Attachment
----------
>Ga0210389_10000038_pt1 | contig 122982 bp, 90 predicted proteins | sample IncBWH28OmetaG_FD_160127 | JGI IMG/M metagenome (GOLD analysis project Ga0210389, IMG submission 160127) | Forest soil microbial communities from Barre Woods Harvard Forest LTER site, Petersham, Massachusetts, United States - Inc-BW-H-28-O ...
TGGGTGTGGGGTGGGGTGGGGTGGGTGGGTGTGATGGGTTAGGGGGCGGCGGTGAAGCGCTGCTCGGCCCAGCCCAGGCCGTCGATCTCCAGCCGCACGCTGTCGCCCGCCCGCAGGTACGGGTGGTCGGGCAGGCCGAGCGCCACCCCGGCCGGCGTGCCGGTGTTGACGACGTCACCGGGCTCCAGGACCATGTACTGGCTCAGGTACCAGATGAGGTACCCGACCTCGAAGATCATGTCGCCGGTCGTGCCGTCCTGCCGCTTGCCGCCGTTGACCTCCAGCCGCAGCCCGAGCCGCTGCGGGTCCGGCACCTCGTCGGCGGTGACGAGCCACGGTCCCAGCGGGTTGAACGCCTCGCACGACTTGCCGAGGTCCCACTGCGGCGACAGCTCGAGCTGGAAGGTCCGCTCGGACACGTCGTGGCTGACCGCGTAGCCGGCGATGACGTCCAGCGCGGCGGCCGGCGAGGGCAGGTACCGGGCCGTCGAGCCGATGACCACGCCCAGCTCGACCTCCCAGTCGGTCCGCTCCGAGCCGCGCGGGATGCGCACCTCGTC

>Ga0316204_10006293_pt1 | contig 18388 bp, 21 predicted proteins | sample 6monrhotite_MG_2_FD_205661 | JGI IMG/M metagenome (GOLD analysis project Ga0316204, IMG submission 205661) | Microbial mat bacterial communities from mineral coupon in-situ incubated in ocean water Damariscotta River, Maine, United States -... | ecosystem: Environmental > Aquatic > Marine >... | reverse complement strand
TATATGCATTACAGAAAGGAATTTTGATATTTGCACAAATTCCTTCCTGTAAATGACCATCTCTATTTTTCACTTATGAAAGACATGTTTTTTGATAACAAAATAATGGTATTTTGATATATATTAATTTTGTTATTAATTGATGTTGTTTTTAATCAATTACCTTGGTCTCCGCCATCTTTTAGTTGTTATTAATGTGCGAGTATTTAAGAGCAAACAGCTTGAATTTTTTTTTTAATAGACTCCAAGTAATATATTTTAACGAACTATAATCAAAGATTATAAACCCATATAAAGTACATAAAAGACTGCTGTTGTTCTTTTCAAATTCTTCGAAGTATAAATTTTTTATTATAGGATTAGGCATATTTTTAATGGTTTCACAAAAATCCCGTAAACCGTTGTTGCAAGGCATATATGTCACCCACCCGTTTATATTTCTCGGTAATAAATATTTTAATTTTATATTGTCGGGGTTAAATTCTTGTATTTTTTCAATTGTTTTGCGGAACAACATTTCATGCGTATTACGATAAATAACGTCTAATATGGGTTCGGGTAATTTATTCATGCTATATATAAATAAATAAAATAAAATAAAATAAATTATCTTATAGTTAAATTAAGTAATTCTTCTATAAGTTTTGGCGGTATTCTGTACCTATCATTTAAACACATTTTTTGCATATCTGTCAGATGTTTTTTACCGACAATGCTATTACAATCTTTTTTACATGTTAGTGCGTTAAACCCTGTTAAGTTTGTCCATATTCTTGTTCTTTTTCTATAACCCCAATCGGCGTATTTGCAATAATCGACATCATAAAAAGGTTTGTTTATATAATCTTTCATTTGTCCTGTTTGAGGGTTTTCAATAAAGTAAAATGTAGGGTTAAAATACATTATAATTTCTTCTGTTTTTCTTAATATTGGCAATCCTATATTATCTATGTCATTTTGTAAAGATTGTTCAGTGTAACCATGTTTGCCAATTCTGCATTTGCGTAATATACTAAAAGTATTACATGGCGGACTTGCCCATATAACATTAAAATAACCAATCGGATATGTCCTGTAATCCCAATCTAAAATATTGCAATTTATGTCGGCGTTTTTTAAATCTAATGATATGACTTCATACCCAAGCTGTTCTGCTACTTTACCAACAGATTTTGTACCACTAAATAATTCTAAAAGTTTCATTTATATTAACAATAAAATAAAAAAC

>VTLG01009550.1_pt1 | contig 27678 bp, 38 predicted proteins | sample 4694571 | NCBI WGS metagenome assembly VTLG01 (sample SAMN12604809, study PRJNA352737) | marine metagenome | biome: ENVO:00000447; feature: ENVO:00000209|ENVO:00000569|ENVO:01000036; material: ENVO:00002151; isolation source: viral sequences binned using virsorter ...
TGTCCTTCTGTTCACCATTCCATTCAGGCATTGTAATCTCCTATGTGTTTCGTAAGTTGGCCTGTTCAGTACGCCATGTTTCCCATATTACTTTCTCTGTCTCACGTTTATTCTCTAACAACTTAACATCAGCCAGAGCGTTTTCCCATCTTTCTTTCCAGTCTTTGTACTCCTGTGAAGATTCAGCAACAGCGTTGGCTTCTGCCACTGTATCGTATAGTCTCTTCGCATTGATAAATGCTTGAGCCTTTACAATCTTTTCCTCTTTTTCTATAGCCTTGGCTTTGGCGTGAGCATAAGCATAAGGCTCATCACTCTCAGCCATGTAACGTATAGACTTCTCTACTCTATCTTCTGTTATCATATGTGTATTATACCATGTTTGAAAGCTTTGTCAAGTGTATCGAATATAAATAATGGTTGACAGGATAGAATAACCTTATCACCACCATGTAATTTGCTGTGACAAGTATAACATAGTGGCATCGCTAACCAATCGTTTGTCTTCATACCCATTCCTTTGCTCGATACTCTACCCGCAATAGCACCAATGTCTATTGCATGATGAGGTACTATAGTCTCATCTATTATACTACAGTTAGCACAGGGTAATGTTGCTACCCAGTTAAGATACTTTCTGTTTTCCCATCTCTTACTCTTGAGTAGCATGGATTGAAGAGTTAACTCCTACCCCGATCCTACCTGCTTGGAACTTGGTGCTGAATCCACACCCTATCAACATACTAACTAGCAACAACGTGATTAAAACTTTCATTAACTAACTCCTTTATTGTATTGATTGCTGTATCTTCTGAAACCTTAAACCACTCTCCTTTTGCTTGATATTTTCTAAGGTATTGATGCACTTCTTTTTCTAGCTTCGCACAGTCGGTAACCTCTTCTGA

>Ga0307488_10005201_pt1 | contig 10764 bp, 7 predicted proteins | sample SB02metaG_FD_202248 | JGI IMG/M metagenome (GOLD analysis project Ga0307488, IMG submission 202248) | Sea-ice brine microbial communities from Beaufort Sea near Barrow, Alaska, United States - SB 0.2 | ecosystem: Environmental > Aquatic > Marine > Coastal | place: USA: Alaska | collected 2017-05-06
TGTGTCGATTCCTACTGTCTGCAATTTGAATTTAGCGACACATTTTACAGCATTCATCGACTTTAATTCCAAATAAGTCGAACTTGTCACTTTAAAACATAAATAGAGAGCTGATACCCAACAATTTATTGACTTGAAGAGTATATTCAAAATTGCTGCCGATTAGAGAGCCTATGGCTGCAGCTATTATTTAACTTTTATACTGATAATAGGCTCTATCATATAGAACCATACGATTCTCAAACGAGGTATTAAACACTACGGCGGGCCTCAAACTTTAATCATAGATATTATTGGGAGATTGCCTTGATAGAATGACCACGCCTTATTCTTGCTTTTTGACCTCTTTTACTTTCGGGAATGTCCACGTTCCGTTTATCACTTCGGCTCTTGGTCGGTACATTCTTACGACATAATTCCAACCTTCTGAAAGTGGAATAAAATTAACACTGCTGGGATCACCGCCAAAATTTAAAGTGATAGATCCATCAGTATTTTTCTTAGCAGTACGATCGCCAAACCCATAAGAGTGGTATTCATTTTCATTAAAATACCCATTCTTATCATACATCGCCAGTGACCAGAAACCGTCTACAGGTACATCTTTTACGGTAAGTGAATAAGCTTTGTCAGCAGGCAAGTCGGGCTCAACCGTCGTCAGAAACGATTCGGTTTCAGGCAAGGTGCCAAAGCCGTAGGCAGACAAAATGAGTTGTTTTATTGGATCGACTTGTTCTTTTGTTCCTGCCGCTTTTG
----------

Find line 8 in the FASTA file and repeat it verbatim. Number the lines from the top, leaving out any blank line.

TGTGTCGATTCCTACTGTCTGCAATTTGAATTTAGCGACACATTTTACAGCATTCATCGACTTTAATTCCAAATAAGTCGAACTTGTCACTTTAAAACATAAATAGAGAGCTGATACCCAACAATTTATTGACTTGAAGAGTATATTCAAAATTGCTGCCGATTAGAGAGCCTATGGCTGCAGCTATTATTTAACTTTTATACTGATAATAGGCTCTATCATATAGAACCATACGATTCTCAAACGAGGTATTAAACACTACGGCGGGCCTCAAACTTTAATCATAGATATTATTGGGAGATTGCCTTGATAGAATGACCACGCCTTATTCTTGCTTTTTGACCTCTTTTACTTTCGGGAATGTCCACGTTCCGTTTATCACTTCGGCTCTTGGTCGGTACATTCTTACGACATAATTCCAACCTTCTGAAAGTGGAATAAAATTAACACTGCTGGGATCACCGCCAAAATTTAAAGTGATAGATCCATCAGTATTTTTCTTAGCAGTACGATCGCCAAACCCATAAGAGTGGTATTCATTTTCATTAAAATACCCATTCTTATCATACATCGCCAGTGACCAGAAACCGTCTACAGGTACATCTTTTACGGTAAGTGAATAAGCTTTGTCAGCAGGCAAGTCGGGCTCAACCGTCGTCAGAAACGATTCGGTTTCAGGCAAGGTGCCAAAGCCGTAGGCAGACAAAATGAGTTGTTTTATTGGATCGACTTGTTCTTTTGTTCCTGCCGCTTTTG